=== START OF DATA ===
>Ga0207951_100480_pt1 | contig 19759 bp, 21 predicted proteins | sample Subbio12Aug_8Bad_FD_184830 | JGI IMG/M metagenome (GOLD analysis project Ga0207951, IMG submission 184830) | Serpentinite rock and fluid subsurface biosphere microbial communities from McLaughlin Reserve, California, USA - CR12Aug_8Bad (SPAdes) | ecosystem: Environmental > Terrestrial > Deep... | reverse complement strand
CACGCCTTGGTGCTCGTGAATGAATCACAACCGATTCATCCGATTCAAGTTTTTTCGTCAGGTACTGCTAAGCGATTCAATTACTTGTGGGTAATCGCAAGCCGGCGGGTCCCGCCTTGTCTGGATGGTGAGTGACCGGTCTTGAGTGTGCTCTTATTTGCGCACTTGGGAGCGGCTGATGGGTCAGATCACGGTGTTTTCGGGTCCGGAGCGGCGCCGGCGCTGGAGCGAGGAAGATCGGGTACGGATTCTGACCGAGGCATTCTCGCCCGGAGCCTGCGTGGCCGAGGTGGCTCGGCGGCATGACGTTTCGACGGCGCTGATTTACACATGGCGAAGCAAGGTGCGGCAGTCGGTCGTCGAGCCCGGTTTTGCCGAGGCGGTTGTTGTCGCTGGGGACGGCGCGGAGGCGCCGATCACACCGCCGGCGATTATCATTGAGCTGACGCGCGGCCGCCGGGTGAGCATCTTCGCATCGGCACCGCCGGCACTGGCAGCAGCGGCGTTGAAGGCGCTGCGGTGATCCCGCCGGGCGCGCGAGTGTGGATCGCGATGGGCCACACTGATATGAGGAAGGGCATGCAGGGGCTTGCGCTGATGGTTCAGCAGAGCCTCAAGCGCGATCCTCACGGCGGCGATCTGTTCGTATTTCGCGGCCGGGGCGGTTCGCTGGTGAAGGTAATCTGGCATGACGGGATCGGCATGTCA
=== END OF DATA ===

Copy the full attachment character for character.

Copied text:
>Ga0207951_100480_pt1 | contig 19759 bp, 21 predicted proteins | sample Subbio12Aug_8Bad_FD_184830 | JGI IMG/M metagenome (GOLD analysis project Ga0207951, IMG submission 184830) | Serpentinite rock and fluid subsurface biosphere microbial communities from McLaughlin Reserve, California, USA - CR12Aug_8Bad (SPAdes) | ecosystem: Environmental > Terrestrial > Deep... | reverse complement strand
CACGCCTTGGTGCTCGTGAATGAATCACAACCGATTCATCCGATTCAAGTTTTTTCGTCAGGTACTGCTAAGCGATTCAATTACTTGTGGGTAATCGCAAGCCGGCGGGTCCCGCCTTGTCTGGATGGTGAGTGACCGGTCTTGAGTGTGCTCTTATTTGCGCACTTGGGAGCGGCTGATGGGTCAGATCACGGTGTTTTCGGGTCCGGAGCGGCGCCGGCGCTGGAGCGAGGAAGATCGGGTACGGATTCTGACCGAGGCATTCTCGCCCGGAGCCTGCGTGGCCGAGGTGGCTCGGCGGCATGACGTTTCGACGGCGCTGATTTACACATGGCGAAGCAAGGTGCGGCAGTCGGTCGTCGAGCCCGGTTTTGCCGAGGCGGTTGTTGTCGCTGGGGACGGCGCGGAGGCGCCGATCACACCGCCGGCGATTATCATTGAGCTGACGCGCGGCCGCCGGGTGAGCATCTTCGCATCGGCACCGCCGGCACTGGCAGCAGCGGCGTTGAAGGCGCTGCGGTGATCCCGCCGGGCGCGCGAGTGTGGATCGCGATGGGCCACACTGATATGAGGAAGGGCATGCAGGGGCTTGCGCTGATGGTTCAGCAGAGCCTCAAGCGCGATCCTCACGGCGGCGATCTGTTCGTATTTCGCGGCCGGGGCGGTTCGCTGGTGAAGGTAATCTGGCATGACGGGATCGGCATGTCA